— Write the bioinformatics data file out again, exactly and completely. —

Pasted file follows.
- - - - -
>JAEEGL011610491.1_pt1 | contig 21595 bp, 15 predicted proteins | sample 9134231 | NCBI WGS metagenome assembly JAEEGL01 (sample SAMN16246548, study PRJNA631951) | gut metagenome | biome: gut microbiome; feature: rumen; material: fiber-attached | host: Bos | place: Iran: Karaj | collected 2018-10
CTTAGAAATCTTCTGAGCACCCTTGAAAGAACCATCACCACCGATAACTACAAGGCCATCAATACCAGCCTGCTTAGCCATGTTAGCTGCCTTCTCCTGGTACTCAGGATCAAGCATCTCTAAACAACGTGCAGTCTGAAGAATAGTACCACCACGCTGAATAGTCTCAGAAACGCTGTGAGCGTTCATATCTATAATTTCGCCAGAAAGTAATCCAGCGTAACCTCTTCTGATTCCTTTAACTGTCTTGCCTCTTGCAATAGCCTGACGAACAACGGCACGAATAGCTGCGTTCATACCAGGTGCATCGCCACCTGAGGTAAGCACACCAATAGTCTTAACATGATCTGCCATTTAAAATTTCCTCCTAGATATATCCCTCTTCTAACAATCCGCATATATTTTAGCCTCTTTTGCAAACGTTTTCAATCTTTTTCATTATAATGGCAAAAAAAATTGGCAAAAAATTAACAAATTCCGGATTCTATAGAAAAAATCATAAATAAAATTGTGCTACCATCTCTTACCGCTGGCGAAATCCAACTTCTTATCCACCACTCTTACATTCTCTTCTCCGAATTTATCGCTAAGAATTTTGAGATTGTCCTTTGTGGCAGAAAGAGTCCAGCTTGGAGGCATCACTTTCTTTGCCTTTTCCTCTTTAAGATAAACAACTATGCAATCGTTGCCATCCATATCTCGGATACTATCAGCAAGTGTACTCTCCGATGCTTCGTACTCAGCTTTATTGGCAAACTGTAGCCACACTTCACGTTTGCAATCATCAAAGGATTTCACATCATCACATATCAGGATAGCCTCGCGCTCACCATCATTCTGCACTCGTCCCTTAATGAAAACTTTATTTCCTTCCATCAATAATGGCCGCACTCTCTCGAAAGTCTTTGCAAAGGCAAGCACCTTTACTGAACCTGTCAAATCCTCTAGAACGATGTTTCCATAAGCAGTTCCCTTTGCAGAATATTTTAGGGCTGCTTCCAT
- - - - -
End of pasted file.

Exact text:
>JAEEGL011610491.1_pt1 | contig 21595 bp, 15 predicted proteins | sample 9134231 | NCBI WGS metagenome assembly JAEEGL01 (sample SAMN16246548, study PRJNA631951) | gut metagenome | biome: gut microbiome; feature: rumen; material: fiber-attached | host: Bos | place: Iran: Karaj | collected 2018-10
CTTAGAAATCTTCTGAGCACCCTTGAAAGAACCATCACCACCGATAACTACAAGGCCATCAATACCAGCCTGCTTAGCCATGTTAGCTGCCTTCTCCTGGTACTCAGGATCAAGCATCTCTAAACAACGTGCAGTCTGAAGAATAGTACCACCACGCTGAATAGTCTCAGAAACGCTGTGAGCGTTCATATCTATAATTTCGCCAGAAAGTAATCCAGCGTAACCTCTTCTGATTCCTTTAACTGTCTTGCCTCTTGCAATAGCCTGACGAACAACGGCACGAATAGCTGCGTTCATACCAGGTGCATCGCCACCTGAGGTAAGCACACCAATAGTCTTAACATGATCTGCCATTTAAAATTTCCTCCTAGATATATCCCTCTTCTAACAATCCGCATATATTTTAGCCTCTTTTGCAAACGTTTTCAATCTTTTTCATTATAATGGCAAAAAAAATTGGCAAAAAATTAACAAATTCCGGATTCTATAGAAAAAATCATAAATAAAATTGTGCTACCATCTCTTACCGCTGGCGAAATCCAACTTCTTATCCACCACTCTTACATTCTCTTCTCCGAATTTATCGCTAAGAATTTTGAGATTGTCCTTTGTGGCAGAAAGAGTCCAGCTTGGAGGCATCACTTTCTTTGCCTTTTCCTCTTTAAGATAAACAACTATGCAATCGTTGCCATCCATATCTCGGATACTATCAGCAAGTGTACTCTCCGATGCTTCGTACTCAGCTTTATTGGCAAACTGTAGCCACACTTCACGTTTGCAATCATCAAAGGATTTCACATCATCACATATCAGGATAGCCTCGCGCTCACCATCATTCTGCACTCGTCCCTTAATGAAAACTTTATTTCCTTCCATCAATAATGGCCGCACTCTCTCGAAAGTCTTTGCAAAGGCAAGCACCTTTACTGAACCTGTCAAATCCTCTAGAACGATGTTTCCATAAGCAGTTCCCTTTGCAGAATATTTTAGGGCTGCTTCCAT